The website bechdeltest. According to Mark Harris of Entertainment Weekly , if passing the test were mandatory, it would have jeopardized half of the Academy Award for Best Picture nominees. Writer Charles Stross noted that about half of the films that do pass the test only do so because the women talk about marriage or babies.
The television series Sex and the City highlights its own failure to pass the test by having one of the four female main characters ask: "How does it happen that four such smart women have nothing to talk about but boyfriends? It's like seventh grade with bank accounts! Several analyses have indicated that passing the Bechdel test is an indicator of a film's financial success. It found that the films that passed the test had about a 37 percent higher return on investment ROI in the United States, and the same ROI internationally, compared to films that did not pass the test. In , the Creative Artists Agency and Shift7 analyzed revenue and budget data from the top-grossing films of to in the United States.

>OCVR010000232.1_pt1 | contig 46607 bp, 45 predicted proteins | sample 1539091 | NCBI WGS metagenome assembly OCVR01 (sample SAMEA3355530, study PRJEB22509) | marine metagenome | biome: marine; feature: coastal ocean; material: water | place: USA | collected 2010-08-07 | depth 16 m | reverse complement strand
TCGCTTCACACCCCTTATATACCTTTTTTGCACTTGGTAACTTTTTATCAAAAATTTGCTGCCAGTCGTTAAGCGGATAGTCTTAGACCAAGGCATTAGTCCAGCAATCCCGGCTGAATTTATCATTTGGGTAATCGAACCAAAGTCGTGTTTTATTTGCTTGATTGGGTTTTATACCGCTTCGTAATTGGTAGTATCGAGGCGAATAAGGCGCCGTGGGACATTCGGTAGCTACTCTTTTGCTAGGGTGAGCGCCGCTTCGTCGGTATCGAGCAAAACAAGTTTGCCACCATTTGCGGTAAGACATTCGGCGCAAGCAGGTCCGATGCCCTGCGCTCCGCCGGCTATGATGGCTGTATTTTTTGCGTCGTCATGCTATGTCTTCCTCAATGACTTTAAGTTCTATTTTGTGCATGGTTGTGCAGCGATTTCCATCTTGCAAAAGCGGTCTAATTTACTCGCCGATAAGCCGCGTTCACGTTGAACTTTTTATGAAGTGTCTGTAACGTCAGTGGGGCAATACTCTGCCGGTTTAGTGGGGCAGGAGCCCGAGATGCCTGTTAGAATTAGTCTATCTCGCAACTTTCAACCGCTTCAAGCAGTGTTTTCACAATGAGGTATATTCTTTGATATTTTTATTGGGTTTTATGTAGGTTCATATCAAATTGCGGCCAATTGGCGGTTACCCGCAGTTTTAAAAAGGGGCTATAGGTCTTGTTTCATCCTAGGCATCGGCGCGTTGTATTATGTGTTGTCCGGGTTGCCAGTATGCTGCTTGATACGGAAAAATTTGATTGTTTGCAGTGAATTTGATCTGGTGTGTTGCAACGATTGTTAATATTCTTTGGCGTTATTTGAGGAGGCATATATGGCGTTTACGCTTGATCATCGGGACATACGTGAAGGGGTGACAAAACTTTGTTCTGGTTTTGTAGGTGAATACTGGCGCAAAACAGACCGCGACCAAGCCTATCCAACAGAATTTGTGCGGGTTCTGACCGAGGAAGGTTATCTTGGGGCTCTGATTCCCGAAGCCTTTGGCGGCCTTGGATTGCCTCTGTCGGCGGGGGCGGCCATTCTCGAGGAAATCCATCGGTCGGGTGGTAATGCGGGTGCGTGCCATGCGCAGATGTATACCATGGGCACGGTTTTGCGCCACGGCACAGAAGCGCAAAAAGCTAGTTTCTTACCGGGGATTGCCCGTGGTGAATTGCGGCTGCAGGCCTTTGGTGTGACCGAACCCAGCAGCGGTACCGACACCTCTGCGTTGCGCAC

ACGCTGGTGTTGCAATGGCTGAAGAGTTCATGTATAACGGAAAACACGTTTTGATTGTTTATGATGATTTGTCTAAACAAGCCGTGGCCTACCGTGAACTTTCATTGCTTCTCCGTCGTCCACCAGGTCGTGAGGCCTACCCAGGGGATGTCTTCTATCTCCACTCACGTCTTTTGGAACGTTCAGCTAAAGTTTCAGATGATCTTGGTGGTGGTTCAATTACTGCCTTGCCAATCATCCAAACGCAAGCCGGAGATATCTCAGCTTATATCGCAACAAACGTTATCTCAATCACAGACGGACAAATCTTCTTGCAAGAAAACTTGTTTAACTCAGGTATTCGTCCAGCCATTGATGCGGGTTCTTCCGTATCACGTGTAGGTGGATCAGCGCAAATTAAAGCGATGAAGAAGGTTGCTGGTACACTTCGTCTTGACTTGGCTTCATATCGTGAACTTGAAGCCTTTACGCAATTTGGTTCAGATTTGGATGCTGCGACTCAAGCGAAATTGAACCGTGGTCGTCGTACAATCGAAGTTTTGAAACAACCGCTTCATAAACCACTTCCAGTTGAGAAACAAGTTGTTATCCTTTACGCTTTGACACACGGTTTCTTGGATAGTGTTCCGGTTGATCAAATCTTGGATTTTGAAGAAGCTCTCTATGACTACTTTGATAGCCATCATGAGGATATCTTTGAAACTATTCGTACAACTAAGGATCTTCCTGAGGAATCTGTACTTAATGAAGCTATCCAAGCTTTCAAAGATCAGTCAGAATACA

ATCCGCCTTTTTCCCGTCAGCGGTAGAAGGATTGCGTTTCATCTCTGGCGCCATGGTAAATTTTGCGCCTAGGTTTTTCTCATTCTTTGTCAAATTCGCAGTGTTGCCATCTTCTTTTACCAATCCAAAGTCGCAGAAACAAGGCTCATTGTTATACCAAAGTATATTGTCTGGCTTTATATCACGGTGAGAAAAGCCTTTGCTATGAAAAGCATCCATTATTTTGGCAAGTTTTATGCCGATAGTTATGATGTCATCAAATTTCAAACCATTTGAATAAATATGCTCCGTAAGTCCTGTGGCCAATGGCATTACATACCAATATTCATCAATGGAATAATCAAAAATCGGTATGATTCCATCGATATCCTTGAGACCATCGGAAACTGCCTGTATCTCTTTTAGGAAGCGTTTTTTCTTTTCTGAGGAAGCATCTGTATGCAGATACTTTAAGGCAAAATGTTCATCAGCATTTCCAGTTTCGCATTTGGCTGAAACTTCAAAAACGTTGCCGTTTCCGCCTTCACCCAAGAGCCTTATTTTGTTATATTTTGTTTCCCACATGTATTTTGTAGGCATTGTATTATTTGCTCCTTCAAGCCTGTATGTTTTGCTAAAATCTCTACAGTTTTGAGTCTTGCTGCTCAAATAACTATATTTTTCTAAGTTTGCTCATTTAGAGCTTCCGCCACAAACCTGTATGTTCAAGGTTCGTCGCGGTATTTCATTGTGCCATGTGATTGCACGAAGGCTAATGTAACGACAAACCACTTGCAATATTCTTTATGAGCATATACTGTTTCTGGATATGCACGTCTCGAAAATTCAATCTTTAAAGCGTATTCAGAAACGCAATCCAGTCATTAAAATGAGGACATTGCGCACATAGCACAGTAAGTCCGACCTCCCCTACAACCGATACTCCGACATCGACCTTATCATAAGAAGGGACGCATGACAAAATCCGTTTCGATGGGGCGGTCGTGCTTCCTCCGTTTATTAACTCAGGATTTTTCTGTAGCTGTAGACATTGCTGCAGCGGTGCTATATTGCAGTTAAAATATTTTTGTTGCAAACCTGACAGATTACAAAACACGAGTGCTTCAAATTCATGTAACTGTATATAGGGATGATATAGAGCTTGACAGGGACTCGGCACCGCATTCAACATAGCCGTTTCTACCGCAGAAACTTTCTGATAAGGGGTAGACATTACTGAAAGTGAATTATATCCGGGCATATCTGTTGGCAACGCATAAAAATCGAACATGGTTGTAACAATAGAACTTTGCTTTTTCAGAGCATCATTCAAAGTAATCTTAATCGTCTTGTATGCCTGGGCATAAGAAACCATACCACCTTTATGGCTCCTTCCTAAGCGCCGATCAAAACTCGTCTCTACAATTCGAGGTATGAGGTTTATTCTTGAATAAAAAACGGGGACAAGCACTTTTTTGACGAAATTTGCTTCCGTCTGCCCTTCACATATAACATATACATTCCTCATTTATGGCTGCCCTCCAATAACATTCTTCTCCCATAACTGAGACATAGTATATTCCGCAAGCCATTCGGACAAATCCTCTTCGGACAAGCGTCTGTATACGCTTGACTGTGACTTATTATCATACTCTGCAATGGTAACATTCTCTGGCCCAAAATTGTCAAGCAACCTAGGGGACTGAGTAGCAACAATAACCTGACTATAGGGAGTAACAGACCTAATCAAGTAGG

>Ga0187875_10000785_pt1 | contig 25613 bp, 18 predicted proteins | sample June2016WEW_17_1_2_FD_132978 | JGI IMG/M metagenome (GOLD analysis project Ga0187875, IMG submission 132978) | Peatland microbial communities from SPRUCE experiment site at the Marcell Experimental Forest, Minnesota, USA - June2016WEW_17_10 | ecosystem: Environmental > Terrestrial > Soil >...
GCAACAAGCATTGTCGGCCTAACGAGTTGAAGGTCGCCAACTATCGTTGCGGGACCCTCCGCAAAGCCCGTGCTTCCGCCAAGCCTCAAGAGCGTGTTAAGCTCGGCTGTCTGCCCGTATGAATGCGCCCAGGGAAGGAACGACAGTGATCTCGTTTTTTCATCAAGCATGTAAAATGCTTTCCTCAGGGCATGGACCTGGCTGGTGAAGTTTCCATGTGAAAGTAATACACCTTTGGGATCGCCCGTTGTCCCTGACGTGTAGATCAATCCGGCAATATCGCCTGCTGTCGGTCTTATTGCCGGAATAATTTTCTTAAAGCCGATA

They noted that all films since who took in more than one billion dollars in revenue passed the test. Explanations that have been offered as to why many films fail the Bechdel test include the relative lack of gender diversity among scriptwriters  and other movie professionals, also called the " celluloid ceiling ": In , one in six of the directors, writers, and producers behind the most commercially successful movies in the United States was a woman.
Writing in National Review in , film critic Kyle Smith suggested that the reason for the Bechdel test results was that "Hollywood movies are about people on the extremes of society — cops, criminals, superheroes — [which] tend to be men", and that such films were more often created by men because "women's movie ideas", mostly about relationships according to Smith, "aren't commercial enough for Hollywood studios". Rowling , Margaret Atwood and Nnedi Okorafor among others as counter-examples.
The Bechdel test only indicates whether women are present in a work of fiction to a certain degree. A work may pass the test and still contain sexist content, and a work with prominent female characters may fail the test. Gravity , which has only two named characters appear on screen in total.